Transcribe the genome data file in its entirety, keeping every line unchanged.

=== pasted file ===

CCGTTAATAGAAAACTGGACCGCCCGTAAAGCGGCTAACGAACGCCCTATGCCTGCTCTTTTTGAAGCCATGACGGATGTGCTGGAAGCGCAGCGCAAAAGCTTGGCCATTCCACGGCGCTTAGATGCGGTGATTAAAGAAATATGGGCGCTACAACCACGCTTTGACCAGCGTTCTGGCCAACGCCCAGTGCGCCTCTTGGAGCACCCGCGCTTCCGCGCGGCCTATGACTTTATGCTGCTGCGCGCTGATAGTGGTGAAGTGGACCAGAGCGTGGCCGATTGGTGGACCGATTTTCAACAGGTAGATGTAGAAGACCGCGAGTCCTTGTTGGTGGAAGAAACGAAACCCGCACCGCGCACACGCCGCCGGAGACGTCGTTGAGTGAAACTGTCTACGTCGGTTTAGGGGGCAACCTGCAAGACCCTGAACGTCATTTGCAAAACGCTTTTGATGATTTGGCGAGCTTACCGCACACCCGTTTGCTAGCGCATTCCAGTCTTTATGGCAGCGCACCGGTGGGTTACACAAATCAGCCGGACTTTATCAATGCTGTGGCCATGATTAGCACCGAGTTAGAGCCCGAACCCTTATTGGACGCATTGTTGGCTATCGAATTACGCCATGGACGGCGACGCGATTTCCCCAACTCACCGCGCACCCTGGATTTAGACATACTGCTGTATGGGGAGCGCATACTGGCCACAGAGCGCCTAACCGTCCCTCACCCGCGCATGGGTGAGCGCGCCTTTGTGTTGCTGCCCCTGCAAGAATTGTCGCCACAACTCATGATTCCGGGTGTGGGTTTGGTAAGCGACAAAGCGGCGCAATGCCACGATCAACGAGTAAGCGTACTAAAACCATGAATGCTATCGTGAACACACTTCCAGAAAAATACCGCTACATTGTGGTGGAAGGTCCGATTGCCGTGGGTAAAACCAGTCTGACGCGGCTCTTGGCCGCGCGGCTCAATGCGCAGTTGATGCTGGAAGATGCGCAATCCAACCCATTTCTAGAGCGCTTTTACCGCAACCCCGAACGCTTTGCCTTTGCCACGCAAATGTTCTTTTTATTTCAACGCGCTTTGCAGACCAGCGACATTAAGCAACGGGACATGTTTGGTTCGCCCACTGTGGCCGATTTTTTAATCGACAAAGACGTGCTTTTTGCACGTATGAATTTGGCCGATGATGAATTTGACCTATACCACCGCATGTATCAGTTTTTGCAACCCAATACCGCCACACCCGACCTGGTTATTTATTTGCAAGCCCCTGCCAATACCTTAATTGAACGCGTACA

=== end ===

CCGTTAATAGAAAACTGGACCGCCCGTAAAGCGGCTAACGAACGCCCTATGCCTGCTCTTTTTGAAGCCATGACGGATGTGCTGGAAGCGCAGCGCAAAAGCTTGGCCATTCCACGGCGCTTAGATGCGGTGATTAAAGAAATATGGGCGCTACAACCACGCTTTGACCAGCGTTCTGGCCAACGCCCAGTGCGCCTCTTGGAGCACCCGCGCTTCCGCGCGGCCTATGACTTTATGCTGCTGCGCGCTGATAGTGGTGAAGTGGACCAGAGCGTGGCCGATTGGTGGACCGATTTTCAACAGGTAGATGTAGAAGACCGCGAGTCCTTGTTGGTGGAAGAAACGAAACCCGCACCGCGCACACGCCGCCGGAGACGTCGTTGAGTGAAACTGTCTACGTCGGTTTAGGGGGCAACCTGCAAGACCCTGAACGTCATTTGCAAAACGCTTTTGATGATTTGGCGAGCTTACCGCACACCCGTTTGCTAGCGCATTCCAGTCTTTATGGCAGCGCACCGGTGGGTTACACAAATCAGCCGGACTTTATCAATGCTGTGGCCATGATTAGCACCGAGTTAGAGCCCGAACCCTTATTGGACGCATTGTTGGCTATCGAATTACGCCATGGACGGCGACGCGATTTCCCCAACTCACCGCGCACCCTGGATTTAGACATACTGCTGTATGGGGAGCGCATACTGGCCACAGAGCGCCTAACCGTCCCTCACCCGCGCATGGGTGAGCGCGCCTTTGTGTTGCTGCCCCTGCAAGAATTGTCGCCACAACTCATGATTCCGGGTGTGGGTTTGGTAAGCGACAAAGCGGCGCAATGCCACGATCAACGAGTAAGCGTACTAAAACCATGAATGCTATCGTGAACACACTTCCAGAAAAATACCGCTACATTGTGGTGGAAGGTCCGATTGCCGTGGGTAAAACCAGTCTGACGCGGCTCTTGGCCGCGCGGCTCAATGCGCAGTTGATGCTGGAAGATGCGCAATCCAACCCATTTCTAGAGCGCTTTTACCGCAACCCCGAACGCTTTGCCTTTGCCACGCAAATGTTCTTTTTATTTCAACGCGCTTTGCAGACCAGCGACATTAAGCAACGGGACATGTTTGGTTCGCCCACTGTGGCCGATTTTTTAATCGACAAAGACGTGCTTTTTGCACGTATGAATTTGGCCGATGATGAATTTGACCTATACCACCGCATGTATCAGTTTTTGCAACCCAATACCGCCACACCCGACCTGGTTATTTATTTGCAAGCCCCTGCCAATACCTTAATTGAACGCGTACA